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Sometimes I think that we have trouble truly understanding the gospel because we are too wrapped up in the whole story of the gospel. Don't get me wrong, I am eternally grateful for the fact that I am inextricably wrapped up in God's great story of redemption. Rather, my problem is that sometimes I'm so mixed up between the true gospel and things that I've just brought along with me as baggage from my tradition, the culture around me, or just my own messed up head, that I just can't see what the gospel is really like in all its glorious richness.

Which brings me to God's creation. Scientists estimate that there are somewhere in the neighbourhood of 10 to the power of 24 stars in the universe. They also estimate that many more of those stars have planets than they thought even a few years ago. If God created other sentient beings on even one of those planets, what would they be like?

What would the gospel be for them? Would they have fallen to some temptation, like we did, through their own equivalent of Adam and Eve? What would have been their fierce temptation? Would it have been pride? Greed? Lust? What would those sins even look like for creatures almost wholly different from us?

And that brings me to a peculiar creature that's been dwelling in my mind for a while now (not literally, mind you). A sea creature called the siphonophore ... it's a kind of colonial sea creature (like coral, but also like jellyfish — google them!) where many independent "zooids" — like a whole collection of single-celled organisms work together for a common goal (survival).

Now I might be crazy here (be gentle if you think I am). But imagine that God creates creatures like this and gives them sentience ... makes them "in His image". What would their "original sin" be (if they had one)? What would the incarnation look like? Could there be one, cosmic, universal "time" when God, in Jesus Christ, died for all — I mean all the sentient beings in all worlds? Did God, in Jesus Christ, suffer and die on a cross here, and by some other means on some other planet?


Just to add to this... in case you're tempted to think: What's the possible relevance of this!? Scientists have recently calculated that there may be about 8.8 BILLION stars in the Milky Way galaxy alone that have earth-sized (and possibly habitable) planets around them. Considering how many galaxys there are... well you do the math....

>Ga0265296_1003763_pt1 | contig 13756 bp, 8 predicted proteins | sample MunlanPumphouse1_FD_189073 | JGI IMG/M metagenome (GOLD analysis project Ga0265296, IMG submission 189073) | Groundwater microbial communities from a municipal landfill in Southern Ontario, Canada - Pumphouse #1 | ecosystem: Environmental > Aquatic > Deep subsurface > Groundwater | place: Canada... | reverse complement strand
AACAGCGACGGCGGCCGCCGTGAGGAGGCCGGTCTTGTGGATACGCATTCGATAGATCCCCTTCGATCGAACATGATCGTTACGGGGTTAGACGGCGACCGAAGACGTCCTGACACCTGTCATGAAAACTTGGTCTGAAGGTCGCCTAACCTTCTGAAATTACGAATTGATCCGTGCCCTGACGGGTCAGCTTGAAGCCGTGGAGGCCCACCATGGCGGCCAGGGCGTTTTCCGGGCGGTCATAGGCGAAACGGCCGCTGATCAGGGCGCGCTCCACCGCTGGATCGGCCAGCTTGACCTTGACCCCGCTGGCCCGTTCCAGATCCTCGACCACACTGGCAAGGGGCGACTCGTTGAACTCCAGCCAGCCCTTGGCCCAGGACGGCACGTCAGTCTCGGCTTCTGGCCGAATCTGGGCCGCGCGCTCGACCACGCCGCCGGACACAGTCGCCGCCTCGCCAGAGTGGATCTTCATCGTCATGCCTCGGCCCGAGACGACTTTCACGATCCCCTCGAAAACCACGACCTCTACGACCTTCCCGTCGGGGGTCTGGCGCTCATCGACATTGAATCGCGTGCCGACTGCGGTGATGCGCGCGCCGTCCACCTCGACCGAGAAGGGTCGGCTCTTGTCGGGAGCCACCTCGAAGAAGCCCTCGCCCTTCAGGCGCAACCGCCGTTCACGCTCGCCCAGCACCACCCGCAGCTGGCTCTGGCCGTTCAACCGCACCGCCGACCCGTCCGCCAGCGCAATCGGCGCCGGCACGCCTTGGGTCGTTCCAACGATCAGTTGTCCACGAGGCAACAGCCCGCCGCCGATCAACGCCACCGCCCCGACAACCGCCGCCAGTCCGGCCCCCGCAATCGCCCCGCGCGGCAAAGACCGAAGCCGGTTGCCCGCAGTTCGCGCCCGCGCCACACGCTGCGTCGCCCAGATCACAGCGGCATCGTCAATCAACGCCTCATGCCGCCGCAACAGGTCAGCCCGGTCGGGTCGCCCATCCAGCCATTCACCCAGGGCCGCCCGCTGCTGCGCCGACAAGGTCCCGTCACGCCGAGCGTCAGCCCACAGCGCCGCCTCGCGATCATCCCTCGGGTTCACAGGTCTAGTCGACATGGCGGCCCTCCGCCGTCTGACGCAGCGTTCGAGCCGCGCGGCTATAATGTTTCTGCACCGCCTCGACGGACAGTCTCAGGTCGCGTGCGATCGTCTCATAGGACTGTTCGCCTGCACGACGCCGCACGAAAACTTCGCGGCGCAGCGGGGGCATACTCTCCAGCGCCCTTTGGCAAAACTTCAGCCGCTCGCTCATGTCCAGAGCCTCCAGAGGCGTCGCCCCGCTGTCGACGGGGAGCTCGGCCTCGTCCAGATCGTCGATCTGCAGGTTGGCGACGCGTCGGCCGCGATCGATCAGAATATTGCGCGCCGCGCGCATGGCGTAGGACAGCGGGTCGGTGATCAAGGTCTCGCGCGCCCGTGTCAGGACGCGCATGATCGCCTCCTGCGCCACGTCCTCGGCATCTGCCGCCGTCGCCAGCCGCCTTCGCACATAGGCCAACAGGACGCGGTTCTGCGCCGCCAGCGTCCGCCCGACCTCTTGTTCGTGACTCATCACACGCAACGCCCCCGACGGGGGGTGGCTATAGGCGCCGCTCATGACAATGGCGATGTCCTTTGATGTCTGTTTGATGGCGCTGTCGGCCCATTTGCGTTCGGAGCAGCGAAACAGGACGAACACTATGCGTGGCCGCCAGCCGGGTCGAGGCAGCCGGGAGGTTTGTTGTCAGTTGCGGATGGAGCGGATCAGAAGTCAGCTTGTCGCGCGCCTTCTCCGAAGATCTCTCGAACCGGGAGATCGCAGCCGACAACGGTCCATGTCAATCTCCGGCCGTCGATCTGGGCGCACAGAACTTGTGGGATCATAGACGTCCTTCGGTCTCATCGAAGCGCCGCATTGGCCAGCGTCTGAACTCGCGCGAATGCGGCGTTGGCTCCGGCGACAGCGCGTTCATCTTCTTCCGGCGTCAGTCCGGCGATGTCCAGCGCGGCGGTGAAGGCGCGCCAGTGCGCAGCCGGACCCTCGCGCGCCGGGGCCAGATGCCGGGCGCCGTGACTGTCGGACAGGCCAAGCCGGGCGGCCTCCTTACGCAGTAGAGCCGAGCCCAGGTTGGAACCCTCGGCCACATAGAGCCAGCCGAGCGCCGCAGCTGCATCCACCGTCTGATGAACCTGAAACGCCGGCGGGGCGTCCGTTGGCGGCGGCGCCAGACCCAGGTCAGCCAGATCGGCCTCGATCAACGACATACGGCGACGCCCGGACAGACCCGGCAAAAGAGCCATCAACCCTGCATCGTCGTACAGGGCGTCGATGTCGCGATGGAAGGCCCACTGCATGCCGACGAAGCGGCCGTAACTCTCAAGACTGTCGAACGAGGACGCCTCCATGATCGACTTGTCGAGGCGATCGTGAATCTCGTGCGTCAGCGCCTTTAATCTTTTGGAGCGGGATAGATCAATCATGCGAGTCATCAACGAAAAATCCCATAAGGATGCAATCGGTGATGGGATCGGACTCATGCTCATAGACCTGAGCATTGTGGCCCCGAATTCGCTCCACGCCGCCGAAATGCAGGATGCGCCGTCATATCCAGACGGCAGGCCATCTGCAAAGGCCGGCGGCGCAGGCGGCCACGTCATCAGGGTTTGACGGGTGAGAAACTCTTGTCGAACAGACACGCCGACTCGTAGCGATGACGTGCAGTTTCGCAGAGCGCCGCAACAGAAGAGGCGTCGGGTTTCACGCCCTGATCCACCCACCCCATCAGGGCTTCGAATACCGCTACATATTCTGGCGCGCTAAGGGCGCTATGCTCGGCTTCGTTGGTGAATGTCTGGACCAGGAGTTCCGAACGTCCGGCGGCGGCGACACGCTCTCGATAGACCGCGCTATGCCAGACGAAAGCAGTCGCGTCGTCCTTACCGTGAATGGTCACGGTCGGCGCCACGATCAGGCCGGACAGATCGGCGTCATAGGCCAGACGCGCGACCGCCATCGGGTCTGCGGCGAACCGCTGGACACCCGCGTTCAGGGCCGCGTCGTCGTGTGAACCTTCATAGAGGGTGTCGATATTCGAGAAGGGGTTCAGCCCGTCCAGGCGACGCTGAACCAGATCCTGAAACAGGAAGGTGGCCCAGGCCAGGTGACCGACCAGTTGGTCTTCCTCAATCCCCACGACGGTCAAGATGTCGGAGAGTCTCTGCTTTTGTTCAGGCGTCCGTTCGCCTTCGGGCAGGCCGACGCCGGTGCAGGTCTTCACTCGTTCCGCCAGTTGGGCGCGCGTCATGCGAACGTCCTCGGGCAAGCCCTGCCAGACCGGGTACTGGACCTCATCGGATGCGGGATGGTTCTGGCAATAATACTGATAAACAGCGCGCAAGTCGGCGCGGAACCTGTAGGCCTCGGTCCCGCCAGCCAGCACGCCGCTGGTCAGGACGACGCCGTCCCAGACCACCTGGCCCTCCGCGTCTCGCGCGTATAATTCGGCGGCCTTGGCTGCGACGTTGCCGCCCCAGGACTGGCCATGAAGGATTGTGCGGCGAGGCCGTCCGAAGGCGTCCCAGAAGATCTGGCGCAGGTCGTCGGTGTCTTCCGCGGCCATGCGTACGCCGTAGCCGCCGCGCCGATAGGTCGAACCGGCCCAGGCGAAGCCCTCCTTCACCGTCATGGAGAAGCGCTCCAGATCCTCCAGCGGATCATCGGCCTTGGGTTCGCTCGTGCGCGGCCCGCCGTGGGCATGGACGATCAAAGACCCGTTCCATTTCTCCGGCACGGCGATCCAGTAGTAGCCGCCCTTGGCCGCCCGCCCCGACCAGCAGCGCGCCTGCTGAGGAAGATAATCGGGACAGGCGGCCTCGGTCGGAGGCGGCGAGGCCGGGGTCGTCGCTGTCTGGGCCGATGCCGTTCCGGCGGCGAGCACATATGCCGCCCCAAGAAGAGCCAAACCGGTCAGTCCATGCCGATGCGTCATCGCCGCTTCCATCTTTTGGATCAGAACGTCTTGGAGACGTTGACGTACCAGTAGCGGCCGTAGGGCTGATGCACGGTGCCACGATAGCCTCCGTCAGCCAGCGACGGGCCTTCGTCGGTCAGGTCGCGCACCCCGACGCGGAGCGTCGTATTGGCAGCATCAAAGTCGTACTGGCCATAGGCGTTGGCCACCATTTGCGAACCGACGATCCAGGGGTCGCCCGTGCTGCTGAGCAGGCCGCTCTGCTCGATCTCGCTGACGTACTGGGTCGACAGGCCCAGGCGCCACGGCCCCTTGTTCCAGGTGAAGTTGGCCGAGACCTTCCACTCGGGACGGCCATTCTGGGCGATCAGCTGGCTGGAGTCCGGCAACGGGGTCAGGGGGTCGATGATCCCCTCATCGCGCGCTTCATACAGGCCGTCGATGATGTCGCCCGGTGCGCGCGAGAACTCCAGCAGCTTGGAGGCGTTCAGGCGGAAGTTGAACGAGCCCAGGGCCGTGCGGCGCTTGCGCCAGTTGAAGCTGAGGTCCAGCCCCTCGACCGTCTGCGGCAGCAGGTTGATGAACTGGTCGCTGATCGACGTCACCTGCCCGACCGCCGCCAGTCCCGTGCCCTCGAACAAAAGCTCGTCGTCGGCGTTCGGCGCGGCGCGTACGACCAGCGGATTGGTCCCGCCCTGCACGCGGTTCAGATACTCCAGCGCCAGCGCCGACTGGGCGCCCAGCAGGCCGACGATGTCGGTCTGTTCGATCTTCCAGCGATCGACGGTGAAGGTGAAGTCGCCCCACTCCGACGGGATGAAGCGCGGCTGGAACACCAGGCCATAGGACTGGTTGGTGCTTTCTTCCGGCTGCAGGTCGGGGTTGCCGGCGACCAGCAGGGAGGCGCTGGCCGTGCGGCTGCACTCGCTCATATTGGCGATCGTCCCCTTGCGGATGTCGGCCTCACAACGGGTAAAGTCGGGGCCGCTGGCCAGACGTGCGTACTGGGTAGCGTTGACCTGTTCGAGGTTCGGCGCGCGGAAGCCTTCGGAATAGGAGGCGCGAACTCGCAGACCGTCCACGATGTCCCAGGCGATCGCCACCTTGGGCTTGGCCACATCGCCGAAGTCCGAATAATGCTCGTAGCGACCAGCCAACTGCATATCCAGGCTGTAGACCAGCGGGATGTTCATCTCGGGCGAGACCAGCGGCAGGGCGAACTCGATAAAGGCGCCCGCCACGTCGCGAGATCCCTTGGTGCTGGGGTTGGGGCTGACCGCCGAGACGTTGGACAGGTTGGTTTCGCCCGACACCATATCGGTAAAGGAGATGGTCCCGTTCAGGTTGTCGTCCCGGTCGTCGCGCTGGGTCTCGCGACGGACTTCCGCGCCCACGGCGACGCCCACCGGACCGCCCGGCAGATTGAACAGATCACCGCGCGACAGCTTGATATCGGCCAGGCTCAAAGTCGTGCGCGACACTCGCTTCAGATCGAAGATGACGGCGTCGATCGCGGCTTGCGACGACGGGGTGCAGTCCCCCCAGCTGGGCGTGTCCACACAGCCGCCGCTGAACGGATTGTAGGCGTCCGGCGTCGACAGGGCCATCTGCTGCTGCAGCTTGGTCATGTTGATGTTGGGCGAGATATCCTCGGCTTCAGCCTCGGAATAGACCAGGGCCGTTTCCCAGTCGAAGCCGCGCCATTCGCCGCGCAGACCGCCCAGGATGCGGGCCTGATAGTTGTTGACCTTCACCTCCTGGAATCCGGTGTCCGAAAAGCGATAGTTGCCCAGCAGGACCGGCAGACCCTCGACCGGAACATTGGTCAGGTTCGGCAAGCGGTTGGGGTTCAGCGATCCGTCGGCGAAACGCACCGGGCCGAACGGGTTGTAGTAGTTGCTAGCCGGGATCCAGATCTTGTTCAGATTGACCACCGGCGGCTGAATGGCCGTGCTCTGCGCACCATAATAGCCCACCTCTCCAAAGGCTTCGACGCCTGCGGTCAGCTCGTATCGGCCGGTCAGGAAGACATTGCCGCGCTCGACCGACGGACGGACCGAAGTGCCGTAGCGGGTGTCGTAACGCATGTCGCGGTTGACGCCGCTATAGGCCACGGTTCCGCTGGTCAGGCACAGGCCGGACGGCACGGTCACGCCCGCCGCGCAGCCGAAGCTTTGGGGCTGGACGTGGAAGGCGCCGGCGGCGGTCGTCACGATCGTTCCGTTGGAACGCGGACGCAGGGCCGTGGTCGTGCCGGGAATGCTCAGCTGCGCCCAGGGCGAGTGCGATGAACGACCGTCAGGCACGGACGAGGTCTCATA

Until such a time as we meet another extra-terrestial being to ask them these kinds of questions, isn't this a lot like asking how many angels can dance on the head of a pin?

     luimes, it is a comman fallacy to view the angels on the head of a pin debate as useless, but you have to remember that during the first few centuries of the Church, they were still trying to figure out what we now take for granted. There was a HUGE debate over whether Jesus was the EXACT SAME substance as the Father or only SIMILAR substance. The debate over angels was in the same vein. Do they occupy space? If so, then how much? If not, then what are they? It was not a waste of time, it was vital, at the time, to understand that thought experiment.

Now, to the main question. I once read A Case of Conscience by James Blish, which dealt with this same issue from the perspective of a Jesuit Priest encountering a new alien race that seemingly exists without original sin. It provokes the same questions.

At the risk of sounding unthoughtful about the issue, I'll quote the Godfather of Christian Rock, Larry Norman's song, UFO:

and if there's life on other planets
then I'm sure that He must know
and He's been there once already
and has died to save their souls

That is, if they needed it in the first place. 2 Peter 3.9 characterizes God in this light, He is "not wishing that any should perish, but that all should reach repentance."This is the starting point.


Wow, you guys have awakend me this morning. What if?  What if all those other planets in all those other galaxies (upon which we so far  have discovered almost nil) had at one time sentient creatures that had come under judgment and we are the last viable planet in the universe? And we are apparently losing ground every day.

     C.S. Lewis explofes  these topics in his (fictional) trilogy, OUT OF THE SILENT PLANET, PERELANDRA, and THAT HIDEUS STRENGTH.  You might find a lot of provocative and stimulating stuff there.

Daniel Zylstra on November 16, 2013

In reply to by anonymous_stub (not verified)

Thanks, for pointing out Lewis' "Space Trilogy". I've enjoyed the series quite a few times myself, and love the way Lewis explores these topics. Two things to note, though: in the one book "Out of the Silent Planet", Lewis explores a kind of precursor creation to our own, in which the characters of the planet Malachandra don't seem to be fully equipped to "choose" sin over obedience— I seems like an utterly foreign concept to them. In the second book "Perelandra" we discover a kind of "alternate history" version  of a race very similar to our own who face a "redemption" before they even fall.

I, however, am interested here in thinking about two things that are not really addressed in Lewis' books:

1. What might "redemption" look like for a race utterly foreign to us (ie, a colonial being), and how might Christ's "once-for-all" sacrifice for our redemption might be connected to other beings/races' redemption story?

2. What a reflection through completely "other"/alien lenses might say about our own understanding of the gospel.

Thanks again for your thoughts, everyone! I'd love to hear more from all of you.


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